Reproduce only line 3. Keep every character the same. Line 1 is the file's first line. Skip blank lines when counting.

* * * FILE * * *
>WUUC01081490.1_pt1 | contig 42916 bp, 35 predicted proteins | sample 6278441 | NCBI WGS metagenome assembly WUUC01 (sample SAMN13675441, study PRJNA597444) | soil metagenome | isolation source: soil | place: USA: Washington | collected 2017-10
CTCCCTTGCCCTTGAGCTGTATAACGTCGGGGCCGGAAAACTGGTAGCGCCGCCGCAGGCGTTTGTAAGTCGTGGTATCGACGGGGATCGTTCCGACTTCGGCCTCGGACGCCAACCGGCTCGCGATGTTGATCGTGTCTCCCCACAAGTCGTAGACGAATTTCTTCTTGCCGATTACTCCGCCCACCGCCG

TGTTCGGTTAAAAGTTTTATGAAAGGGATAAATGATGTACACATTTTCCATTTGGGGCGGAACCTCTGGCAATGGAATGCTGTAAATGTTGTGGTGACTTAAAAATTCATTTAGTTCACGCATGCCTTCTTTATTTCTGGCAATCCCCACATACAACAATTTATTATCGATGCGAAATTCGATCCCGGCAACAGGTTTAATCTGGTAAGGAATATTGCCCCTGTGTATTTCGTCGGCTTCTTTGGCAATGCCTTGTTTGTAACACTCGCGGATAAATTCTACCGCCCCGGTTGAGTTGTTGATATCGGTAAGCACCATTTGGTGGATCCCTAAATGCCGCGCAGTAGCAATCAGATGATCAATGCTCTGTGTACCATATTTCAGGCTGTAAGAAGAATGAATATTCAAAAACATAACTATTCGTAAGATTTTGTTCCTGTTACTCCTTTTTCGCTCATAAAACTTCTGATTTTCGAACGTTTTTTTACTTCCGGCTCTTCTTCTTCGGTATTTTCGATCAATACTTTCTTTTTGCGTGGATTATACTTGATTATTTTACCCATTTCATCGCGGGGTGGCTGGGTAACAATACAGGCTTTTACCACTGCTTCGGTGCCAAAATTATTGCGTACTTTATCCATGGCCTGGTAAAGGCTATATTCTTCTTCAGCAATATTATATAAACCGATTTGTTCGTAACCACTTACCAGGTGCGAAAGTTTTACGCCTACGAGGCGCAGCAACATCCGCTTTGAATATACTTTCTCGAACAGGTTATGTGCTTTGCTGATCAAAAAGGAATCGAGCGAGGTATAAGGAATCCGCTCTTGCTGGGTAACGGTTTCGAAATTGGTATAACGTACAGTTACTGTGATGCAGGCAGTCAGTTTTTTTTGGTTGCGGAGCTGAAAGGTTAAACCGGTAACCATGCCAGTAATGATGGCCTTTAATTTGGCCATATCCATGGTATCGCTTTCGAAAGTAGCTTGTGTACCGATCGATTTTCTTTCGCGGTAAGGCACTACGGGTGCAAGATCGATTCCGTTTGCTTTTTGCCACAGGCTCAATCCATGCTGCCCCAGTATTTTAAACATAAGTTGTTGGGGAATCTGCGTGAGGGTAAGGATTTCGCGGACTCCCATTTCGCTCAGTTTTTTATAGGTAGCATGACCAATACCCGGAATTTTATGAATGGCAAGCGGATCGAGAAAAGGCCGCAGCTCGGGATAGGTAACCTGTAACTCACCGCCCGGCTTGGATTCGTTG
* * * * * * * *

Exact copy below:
TGTTCGGTTAAAAGTTTTATGAAAGGGATAAATGATGTACACATTTTCCATTTGGGGCGGAACCTCTGGCAATGGAATGCTGTAAATGTTGTGGTGACTTAAAAATTCATTTAGTTCACGCATGCCTTCTTTATTTCTGGCAATCCCCACATACAACAATTTATTATCGATGCGAAATTCGATCCCGGCAACAGGTTTAATCTGGTAAGGAATATTGCCCCTGTGTATTTCGTCGGCTTCTTTGGCAATGCCTTGTTTGTAACACTCGCGGATAAATTCTACCGCCCCGGTTGAGTTGTTGATATCGGTAAGCACCATTTGGTGGATCCCTAAATGCCGCGCAGTAGCAATCAGATGATCAATGCTCTGTGTACCATATTTCAGGCTGTAAGAAGAATGAATATTCAAAAACATAACTATTCGTAAGATTTTGTTCCTGTTACTCCTTTTTCGCTCATAAAACTTCTGATTTTCGAACGTTTTTTTACTTCCGGCTCTTCTTCTTCGGTATTTTCGATCAATACTTTCTTTTTGCGTGGATTATACTTGATTATTTTACCCATTTCATCGCGGGGTGGCTGGGTAACAATACAGGCTTTTACCACTGCTTCGGTGCCAAAATTATTGCGTACTTTATCCATGGCCTGGTAAAGGCTATATTCTTCTTCAGCAATATTATATAAACCGATTTGTTCGTAACCACTTACCAGGTGCGAAAGTTTTACGCCTACGAGGCGCAGCAACATCCGCTTTGAATATACTTTCTCGAACAGGTTATGTGCTTTGCTGATCAAAAAGGAATCGAGCGAGGTATAAGGAATCCGCTCTTGCTGGGTAACGGTTTCGAAATTGGTATAACGTACAGTTACTGTGATGCAGGCAGTCAGTTTTTTTTGGTTGCGGAGCTGAAAGGTTAAACCGGTAACCATGCCAGTAATGATGGCCTTTAATTTGGCCATATCCATGGTATCGCTTTCGAAAGTAGCTTGTGTACCGATCGATTTTCTTTCGCGGTAAGGCACTACGGGTGCAAGATCGATTCCGTTTGCTTTTTGCCACAGGCTCAATCCATGCTGCCCCAGTATTTTAAACATAAGTTGTTGGGGAATCTGCGTGAGGGTAAGGATTTCGCGGACTCCCATTTCGCTCAGTTTTTTATAGGTAGCATGACCAATACCCGGAATTTTATGAATGGCAAGCGGATCGAGAAAAGGCCGCAGCTCGGGATAGGTAACCTGTAACTCACCGCCCGGCTTGGATTCGTTG